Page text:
Publishing without Perishing

Several of my co-bloggers have commented on aspects of dissertation writing and academic publishing. Perhaps for some gifted individuals, books come forth with ease. For most of us, however, they are laborious endeavors, filled with stretches of angst and exhaustion. What follows are a few thoughts on how to minimize publishing stress and how to [Read More...]

The Ransom of the Soul

Brown Ransom

What causes changes in the way Christians understand God, salvation, or the afterlife? Peter Brown reminds us that as much as historians seek to understand and explain change over time, it is no easy task. In The Ransom of the Soul, his most recent topic is how and why Christian understandings of the afterlife (and [Read More...]

Under God — since When?

Kevin Kruse’s One Nation Under God: How Corporate American Invented Christian America has received considerable attention since its release earlier this year. Deservedly so. I recently reviewed the book for Christianity Today and agree with some of the cautionary notes our Philip Jenkins sounded several months back. Philip suggests that reviewers’ excessively exuberant praise for [Read More...]

Early Christian and Medieval Heavens

In Giotto's Last Judgment (1306), not all of the saints gaze toward Jesus Christ. Some look at each other. Still, heaven is strictly hierarchical and static.

Two weeks ago, I began a discussion of Colleen McDannell and Bernhard Lang’s Heaven: A History, in which they trace two millennia of Christian ideas about the afterlife. To what extent does human community persist in heaven? Does the hereafter, moreover, take place on earth or in heaven? Last time, I discussed M&L’s discussion of [Read More...]

Evangelical Oats

Quaker_Oats_advertisement_1905

Reuben Torrey and Henry Crowell are the two key figures in Timothy Gloege’s outstanding Guaranteed Pure. In his book, Gloege develops a rich analogy between the rise of corporate advertising and the rise of American fundamentalism. Crowell grew up in a Presbyterian family, then was taken with Dwight Moody’s revival encouragement to “dream great things [Read More...]

Corporate Evangelicalism

Recently, Kevin Kruse’s One Nation Under God has generated considerable attention for its claims about the way that the 1930s and post-WWII alliance between politically conservative businessmen and evangelicals created modern ideas about “Christian America.” According to the book’s self-description, Kruse “reveals how the unholy alliance of money, religion, and politics created a false origin [Read More...]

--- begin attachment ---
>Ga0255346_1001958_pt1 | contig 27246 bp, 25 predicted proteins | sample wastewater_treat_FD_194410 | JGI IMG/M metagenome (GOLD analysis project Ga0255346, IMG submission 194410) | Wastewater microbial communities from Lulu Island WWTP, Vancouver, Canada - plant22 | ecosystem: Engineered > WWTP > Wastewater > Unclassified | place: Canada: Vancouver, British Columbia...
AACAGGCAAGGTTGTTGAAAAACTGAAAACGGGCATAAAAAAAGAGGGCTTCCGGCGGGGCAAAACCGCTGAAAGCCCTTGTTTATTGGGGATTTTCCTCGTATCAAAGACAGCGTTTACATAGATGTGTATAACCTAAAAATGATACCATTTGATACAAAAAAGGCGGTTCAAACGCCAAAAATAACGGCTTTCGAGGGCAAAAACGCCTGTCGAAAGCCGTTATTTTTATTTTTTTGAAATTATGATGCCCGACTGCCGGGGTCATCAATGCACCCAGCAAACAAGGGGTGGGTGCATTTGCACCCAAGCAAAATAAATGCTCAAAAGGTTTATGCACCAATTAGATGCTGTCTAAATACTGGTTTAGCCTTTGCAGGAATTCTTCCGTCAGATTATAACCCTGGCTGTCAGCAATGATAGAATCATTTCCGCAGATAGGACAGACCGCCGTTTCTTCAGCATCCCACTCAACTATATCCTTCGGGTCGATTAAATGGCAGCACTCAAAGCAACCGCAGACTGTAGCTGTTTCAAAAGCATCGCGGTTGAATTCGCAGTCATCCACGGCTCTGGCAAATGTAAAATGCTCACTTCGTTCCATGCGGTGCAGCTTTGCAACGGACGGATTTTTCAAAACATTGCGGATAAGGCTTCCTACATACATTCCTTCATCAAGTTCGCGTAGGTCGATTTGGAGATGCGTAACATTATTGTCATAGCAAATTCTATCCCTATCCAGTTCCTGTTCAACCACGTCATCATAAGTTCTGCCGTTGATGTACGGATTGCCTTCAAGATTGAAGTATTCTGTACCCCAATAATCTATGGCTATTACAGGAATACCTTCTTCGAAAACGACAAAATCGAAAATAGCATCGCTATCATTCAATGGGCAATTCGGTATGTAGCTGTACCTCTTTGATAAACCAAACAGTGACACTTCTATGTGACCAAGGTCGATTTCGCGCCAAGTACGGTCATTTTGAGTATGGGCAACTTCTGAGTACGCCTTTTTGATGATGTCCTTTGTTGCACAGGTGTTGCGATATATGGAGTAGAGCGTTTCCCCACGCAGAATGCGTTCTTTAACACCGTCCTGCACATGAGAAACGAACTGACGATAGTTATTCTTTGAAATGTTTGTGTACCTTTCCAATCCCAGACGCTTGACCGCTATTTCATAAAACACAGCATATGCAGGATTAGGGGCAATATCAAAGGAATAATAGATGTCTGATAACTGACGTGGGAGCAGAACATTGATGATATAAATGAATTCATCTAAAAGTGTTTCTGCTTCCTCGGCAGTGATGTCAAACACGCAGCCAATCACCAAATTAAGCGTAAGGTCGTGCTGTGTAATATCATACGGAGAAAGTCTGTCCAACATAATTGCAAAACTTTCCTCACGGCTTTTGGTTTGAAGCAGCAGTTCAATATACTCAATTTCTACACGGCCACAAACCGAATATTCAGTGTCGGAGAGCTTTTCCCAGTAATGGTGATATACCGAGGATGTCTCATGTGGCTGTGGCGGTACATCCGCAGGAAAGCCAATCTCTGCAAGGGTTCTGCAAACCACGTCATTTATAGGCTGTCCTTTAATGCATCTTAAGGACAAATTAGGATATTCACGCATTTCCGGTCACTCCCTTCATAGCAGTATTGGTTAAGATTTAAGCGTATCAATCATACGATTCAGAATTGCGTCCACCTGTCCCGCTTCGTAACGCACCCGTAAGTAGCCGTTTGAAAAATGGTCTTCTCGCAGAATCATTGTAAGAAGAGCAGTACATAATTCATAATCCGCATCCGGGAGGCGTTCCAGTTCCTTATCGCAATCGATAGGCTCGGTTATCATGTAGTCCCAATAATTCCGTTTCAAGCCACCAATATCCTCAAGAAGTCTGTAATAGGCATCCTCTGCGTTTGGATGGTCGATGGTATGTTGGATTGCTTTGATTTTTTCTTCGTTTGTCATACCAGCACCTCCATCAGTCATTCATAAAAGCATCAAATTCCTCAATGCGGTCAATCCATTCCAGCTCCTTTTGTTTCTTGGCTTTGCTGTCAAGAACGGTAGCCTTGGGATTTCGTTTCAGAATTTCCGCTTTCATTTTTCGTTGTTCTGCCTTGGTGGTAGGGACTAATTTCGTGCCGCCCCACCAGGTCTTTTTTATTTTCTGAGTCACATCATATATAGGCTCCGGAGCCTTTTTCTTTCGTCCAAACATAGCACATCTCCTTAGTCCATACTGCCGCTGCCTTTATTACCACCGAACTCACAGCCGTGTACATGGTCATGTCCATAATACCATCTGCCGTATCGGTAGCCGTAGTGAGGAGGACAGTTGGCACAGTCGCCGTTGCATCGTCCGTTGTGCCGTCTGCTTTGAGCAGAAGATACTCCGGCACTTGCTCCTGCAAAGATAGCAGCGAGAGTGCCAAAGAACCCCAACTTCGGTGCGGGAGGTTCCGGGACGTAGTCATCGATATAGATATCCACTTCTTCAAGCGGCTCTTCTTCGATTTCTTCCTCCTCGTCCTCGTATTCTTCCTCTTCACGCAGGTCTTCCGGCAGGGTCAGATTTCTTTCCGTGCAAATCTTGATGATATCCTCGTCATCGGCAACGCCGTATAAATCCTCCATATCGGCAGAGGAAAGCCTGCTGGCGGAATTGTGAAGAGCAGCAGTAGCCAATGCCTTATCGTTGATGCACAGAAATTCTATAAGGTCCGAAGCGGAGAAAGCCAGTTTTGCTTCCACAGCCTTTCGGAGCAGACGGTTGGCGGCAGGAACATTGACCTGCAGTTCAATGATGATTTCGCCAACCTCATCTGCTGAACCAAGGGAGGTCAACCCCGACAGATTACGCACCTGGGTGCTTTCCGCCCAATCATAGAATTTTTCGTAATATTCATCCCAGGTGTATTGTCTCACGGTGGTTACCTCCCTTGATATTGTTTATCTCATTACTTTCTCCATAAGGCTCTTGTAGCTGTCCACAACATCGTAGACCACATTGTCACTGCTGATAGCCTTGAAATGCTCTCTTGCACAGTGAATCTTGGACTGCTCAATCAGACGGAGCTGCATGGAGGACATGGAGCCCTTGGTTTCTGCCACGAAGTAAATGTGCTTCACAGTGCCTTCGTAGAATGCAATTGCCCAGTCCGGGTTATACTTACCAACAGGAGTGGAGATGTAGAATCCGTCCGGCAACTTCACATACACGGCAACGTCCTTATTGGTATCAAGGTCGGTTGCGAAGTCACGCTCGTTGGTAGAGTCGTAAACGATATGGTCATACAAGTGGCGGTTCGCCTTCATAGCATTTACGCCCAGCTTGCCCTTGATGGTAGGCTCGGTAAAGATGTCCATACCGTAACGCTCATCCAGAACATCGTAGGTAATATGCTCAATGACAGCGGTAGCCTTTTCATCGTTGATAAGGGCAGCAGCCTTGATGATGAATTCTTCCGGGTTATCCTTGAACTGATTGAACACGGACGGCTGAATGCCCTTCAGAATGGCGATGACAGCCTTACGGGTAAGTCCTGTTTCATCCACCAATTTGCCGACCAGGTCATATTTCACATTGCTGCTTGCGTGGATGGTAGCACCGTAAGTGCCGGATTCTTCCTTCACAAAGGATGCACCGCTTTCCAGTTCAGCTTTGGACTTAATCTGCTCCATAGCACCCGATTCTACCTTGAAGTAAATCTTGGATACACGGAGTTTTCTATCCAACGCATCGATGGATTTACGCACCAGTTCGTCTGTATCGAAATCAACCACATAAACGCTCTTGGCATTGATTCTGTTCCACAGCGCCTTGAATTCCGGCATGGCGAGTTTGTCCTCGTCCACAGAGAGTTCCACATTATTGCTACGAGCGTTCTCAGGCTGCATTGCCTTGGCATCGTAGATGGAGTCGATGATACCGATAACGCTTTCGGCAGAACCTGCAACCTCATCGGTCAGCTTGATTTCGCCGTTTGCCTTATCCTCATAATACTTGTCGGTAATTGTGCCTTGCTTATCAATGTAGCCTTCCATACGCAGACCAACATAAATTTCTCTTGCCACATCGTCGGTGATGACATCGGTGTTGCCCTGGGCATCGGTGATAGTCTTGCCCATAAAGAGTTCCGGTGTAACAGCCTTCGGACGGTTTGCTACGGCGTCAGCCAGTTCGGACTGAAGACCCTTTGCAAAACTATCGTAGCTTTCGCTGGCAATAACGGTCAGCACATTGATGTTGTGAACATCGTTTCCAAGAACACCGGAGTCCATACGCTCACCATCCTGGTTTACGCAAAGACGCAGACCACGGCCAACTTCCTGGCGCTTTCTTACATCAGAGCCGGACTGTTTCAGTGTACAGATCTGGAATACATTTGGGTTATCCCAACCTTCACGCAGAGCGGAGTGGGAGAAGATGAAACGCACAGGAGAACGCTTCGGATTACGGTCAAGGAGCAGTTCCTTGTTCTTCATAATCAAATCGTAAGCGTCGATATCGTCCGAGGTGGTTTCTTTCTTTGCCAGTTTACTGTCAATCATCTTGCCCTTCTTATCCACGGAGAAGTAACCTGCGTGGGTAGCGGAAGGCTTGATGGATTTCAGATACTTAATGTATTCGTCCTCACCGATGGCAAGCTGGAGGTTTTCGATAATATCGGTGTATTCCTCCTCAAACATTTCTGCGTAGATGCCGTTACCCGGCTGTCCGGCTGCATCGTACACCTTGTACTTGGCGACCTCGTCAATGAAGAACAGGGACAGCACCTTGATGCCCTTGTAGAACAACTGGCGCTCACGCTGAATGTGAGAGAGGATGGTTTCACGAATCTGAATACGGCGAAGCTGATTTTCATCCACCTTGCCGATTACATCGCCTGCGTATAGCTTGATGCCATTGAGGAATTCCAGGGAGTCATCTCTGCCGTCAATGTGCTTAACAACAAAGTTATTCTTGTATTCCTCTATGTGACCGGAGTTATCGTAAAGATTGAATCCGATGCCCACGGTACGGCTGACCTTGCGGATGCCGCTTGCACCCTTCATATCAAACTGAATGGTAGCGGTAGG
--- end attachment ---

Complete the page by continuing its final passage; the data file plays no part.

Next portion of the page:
The Counterintuitive Art of Promoting Books

Everyone seemingly wants to be an author, and most authors want to promote their books. We want to sell copies, of course, but we also want to promote the ideas within our books. The best piece of advice I can offer regarding book promotion is that if you wait until your book is published to [Read More...]

Lone Star Religion

Rough Country - Wuthnow

Review of Robert Wuthnow, Rough Country: How Texas Became America’s Most Powerful Bible-Belt State (Princeton University Press, 2014). I grew up in Texas in the 1970s and 1980s. During my childhood, Texas was a purple state. Both major parties represented us in the Senate, and the governorship oscillated between Democrats and Republicans. Things have changed quite [Read More...]

The Kirtland Temple

Kirtland Temple, 1934, from the LOC Historic American Buildings Survey collection

Every year tens of thousands of people visit the Kirtland Temple, dedicated in 1836 by what was then the Church of the Latter Day Saints. The vast majority of those visitors are members of the Utah-based Church of Jesus Christ of Latter-day Saints, and they come in part to see where Joseph Smith and Oliver [Read More...]

Evangelical Anti-abolitionists

Robert J. Breckinridge, ca. 1845

Even in slaveholding states, many white Americans were uneasy about the morality of black slavery in the decades that preceded the Civil War. However, there were two things such Americans disliked far more than slavery: black people and abolitionists. According to Luke Harlow’s recently published Religion, Race, and the Making of Confederate Kentucky, those double [Read More...]


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